The position in respect of Iran was an improving one over many years. There were visits from representatives from western countries, but President Bush has made sure that the situation has grown far worse. With Iraq, there was stability for almost 10 years. Iraq had been contained by the bombing programme, which I fully supported. The inspectors left because they were fed up; they believed that they were close to finding significant weapons, but left because they believed that there was going to be bombing of the sites that they could not inspect. There might have been some justification for action then, but there is no justification now.

The plans from PNAC—the project for the new American century—make alarming reading. They were drawn up not last year, but in 2000. One of them speaks of the American armed forces as

Xthe cavalry on the new American frontier."

The blueprint supports a document written by Wolfowitz and Cheney—Pearl and Rumsfeld are also involved—that says that the US must

Xdiscourage advanced industrial nations from challenging our leadership or even aspiring to a larger regional or global role."

They talk of regime change not only in Iraq but in Syria and Iran. However, their greatest target is China, which they see as the next state that might challenge them as a new world power.

In an extraordinary speech, Mr. Wilkinson suggested that we could become a vassal state of America by abandoning a dearly cherished policy of this country, and of almost all Council of Europe countries—our opposition to capital punishment. Suddenly, we should accept that.

The Americans have said that they regard the United Kingdom as

Xthe most effective and efficient means of exercising American global leadership."

That was and is Bush's policy. He has used the dreadful events of 11 September to accelerate that policy. Most people have forgotten the events that occurred before then.

The hon. Member for Ruislip-Northwood made an interesting point, although we would take his expert views on South America a little more seriously if he had not been an apologist for certain aspects of Pinochet's actions. The hon. Gentleman referred to Colombia. The United States' attempt to impose its failed policies of drug prohibition on a vassal state had dreadful results, leading to continuous chaos and at least three armies, two of which were funded by drugs. What if we apply that policy to Afghanistan? We went in because the Taliban were protecting al-Qaeda. That was a justified objective, and it was successful up to a point. However, another objective was to eliminate the drugs trade from Afghanistan. At the time, as the United Nations has reported, the Taliban had reduced by 92 per cent. the growth of poppies in their areas, whereas the Northern Alliance had increased by 300 per cent. the growth of poppies in their areas.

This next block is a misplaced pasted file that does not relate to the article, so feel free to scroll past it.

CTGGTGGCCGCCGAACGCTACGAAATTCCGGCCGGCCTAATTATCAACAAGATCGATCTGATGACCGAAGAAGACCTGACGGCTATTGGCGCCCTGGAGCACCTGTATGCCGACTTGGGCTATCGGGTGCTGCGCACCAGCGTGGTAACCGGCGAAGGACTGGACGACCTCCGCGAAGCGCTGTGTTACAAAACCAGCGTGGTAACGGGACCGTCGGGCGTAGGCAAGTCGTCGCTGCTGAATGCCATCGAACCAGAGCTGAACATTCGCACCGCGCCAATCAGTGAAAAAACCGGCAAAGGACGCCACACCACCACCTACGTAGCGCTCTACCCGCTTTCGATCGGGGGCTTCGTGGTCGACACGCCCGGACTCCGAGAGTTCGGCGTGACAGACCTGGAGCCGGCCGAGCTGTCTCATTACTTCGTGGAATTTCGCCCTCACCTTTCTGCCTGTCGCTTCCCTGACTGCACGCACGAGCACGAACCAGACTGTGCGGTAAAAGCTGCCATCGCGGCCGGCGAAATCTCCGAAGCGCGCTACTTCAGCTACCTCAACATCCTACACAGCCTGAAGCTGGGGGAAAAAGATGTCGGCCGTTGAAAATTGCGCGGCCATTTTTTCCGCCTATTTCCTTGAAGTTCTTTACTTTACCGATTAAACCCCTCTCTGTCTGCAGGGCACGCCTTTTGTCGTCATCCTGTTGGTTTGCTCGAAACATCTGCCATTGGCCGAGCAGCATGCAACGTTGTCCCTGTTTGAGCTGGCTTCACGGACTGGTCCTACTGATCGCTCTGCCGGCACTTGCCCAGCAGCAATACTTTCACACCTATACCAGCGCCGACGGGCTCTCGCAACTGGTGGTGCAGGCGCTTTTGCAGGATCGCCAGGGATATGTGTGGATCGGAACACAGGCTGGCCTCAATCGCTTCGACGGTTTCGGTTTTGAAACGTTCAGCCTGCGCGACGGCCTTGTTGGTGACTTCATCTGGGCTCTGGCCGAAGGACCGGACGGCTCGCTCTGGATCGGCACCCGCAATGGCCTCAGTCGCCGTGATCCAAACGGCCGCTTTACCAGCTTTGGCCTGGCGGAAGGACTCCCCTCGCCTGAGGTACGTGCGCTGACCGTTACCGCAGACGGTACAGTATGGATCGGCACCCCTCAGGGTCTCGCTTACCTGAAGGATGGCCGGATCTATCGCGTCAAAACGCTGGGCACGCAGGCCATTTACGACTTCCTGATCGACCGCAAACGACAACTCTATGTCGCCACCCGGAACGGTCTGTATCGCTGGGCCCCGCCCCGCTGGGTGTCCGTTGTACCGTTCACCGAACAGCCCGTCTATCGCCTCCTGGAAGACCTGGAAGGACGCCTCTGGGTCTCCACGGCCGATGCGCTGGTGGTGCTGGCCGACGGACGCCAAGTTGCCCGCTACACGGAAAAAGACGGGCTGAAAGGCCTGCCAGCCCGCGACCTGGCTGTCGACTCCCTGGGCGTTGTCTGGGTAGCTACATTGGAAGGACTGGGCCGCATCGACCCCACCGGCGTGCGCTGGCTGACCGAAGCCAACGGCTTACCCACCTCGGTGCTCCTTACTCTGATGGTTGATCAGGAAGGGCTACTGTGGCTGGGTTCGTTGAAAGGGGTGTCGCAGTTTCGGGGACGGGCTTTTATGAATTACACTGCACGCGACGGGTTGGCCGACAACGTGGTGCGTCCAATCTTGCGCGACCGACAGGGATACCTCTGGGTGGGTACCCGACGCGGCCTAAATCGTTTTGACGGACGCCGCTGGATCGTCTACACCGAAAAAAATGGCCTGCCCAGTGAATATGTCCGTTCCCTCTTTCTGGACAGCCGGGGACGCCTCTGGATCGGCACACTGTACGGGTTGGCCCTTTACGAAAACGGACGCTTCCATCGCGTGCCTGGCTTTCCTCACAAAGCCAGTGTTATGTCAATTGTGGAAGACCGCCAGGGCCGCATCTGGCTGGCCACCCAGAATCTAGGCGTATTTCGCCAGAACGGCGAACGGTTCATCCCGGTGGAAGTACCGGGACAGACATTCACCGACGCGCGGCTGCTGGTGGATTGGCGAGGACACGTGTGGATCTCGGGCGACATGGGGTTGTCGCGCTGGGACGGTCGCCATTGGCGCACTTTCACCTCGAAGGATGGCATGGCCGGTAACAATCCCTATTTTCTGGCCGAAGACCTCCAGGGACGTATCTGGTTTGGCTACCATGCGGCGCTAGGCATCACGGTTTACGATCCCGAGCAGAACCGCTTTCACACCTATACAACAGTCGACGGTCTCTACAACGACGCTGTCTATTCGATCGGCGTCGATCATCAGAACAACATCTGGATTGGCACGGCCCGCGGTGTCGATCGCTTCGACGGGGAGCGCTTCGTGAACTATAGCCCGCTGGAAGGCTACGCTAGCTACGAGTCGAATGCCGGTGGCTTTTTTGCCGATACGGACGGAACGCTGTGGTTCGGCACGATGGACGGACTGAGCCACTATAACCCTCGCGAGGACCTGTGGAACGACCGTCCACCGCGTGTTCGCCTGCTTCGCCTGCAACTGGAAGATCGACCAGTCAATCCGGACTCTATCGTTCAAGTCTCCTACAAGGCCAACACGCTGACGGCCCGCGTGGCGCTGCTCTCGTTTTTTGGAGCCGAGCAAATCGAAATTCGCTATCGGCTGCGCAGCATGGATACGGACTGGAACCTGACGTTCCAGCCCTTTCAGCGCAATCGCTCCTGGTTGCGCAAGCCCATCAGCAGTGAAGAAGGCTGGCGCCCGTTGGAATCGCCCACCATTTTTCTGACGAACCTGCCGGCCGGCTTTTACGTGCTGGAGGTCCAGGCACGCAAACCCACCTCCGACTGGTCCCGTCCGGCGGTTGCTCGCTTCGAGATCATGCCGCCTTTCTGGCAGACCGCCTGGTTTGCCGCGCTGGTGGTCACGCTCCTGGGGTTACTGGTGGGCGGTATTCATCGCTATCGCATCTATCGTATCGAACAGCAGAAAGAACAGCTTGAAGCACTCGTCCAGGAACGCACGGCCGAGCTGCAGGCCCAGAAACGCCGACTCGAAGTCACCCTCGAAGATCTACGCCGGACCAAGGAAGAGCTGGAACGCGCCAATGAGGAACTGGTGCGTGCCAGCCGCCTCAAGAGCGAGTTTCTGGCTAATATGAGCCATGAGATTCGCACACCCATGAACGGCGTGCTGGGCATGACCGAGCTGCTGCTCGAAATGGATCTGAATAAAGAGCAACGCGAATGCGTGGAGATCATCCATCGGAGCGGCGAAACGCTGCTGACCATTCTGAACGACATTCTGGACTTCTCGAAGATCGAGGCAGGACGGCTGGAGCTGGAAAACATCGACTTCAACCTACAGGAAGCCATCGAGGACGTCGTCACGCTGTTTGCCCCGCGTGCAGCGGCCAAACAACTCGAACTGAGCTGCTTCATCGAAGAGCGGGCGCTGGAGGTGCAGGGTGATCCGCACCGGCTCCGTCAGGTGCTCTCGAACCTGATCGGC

Our victory in Afghanistan, if that is what it was, did not decrease the use of drugs and the growth of the drug trade, but if we had gone in with the same policy as the Americans pursued towards Colombia, the drug trade would have expanded in Pakistan, Uzbekistan, Turkmenistan and the country formerly known as Burma, now Myanmar. The worry is that by following the policies of the United States we will see the Colombia-isation of a whole area of mid-Asia.

I have another concern that is discussed only rarely. We have heard of star wars, but other weapons are being planned and may exist. A very interesting one is HAARP—the high frequency active auroral research programme. The Americans view it as having innocent intentions, but it terrifies the Soviet Union and many other countries because its effect has been described as boiling the ionosphere. Terrible weapons might exist beyond the ones of which we are aware.

It is significant that the document on the project for a new American century refers to combat likely to take place in new dimensions, in space, cyberspace, and perhaps the world of microbes. It says that advanced forms of biological warfare that can target specific genotypes may transform biological warfare from the realm of terror to a politically useful tool. The people who wrote that and believe that it is the future are in charge of the only superpower in the world. It is a tragedy that we have not taken a more critical stance and challenged them in the way that leaders of other European countries have done.

Finally, I thought that the best speech that I have read, possibly in my life time, on how to deal with the world, how to deal with the third world and how to guarantee peace was made by the Prime Minister at last year's Labour party conference. I urge him to take some time off to read his own words. We should take the least dangerous course, not the most dangerous one.

Photo of Jonathan Djanogly Jonathan Djanogly Conservative, Huntingdon 5:04 pm, 17th October 2002

In listening to the debate, what first comes to mind is that we live in a more dangerous world than ever before. The weakened grip of the old Soviet bloc has unleashed a multitude of regional power struggles, with dictatorships and nascent democracies fighting for influence and recognition within their own continents or, as in the case of Islamic extremism, against anyone who speaks in favour of secularism, liberty and democratic values.